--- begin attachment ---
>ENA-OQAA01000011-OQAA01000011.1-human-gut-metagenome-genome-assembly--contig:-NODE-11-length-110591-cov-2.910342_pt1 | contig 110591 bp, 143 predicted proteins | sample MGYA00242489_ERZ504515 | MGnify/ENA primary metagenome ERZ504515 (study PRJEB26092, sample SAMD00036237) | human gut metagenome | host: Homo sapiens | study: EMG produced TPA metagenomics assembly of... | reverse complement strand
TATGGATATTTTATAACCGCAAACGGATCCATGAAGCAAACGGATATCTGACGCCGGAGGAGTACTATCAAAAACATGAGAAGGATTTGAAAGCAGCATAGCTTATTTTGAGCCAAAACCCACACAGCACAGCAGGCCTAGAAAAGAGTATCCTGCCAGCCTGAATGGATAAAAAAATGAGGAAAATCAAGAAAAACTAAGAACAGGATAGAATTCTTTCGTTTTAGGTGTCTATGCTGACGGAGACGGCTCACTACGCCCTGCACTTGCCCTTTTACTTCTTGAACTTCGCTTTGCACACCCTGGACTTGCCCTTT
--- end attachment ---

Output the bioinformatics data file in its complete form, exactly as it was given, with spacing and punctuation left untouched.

>ENA-OQAA01000011-OQAA01000011.1-human-gut-metagenome-genome-assembly--contig:-NODE-11-length-110591-cov-2.910342_pt1 | contig 110591 bp, 143 predicted proteins | sample MGYA00242489_ERZ504515 | MGnify/ENA primary metagenome ERZ504515 (study PRJEB26092, sample SAMD00036237) | human gut metagenome | host: Homo sapiens | study: EMG produced TPA metagenomics assembly of... | reverse complement strand
TATGGATATTTTATAACCGCAAACGGATCCATGAAGCAAACGGATATCTGACGCCGGAGGAGTACTATCAAAAACATGAGAAGGATTTGAAAGCAGCATAGCTTATTTTGAGCCAAAACCCACACAGCACAGCAGGCCTAGAAAAGAGTATCCTGCCAGCCTGAATGGATAAAAAAATGAGGAAAATCAAGAAAAACTAAGAACAGGATAGAATTCTTTCGTTTTAGGTGTCTATGCTGACGGAGACGGCTCACTACGCCCTGCACTTGCCCTTTTACTTCTTGAACTTCGCTTTGCACACCCTGGACTTGCCCTTT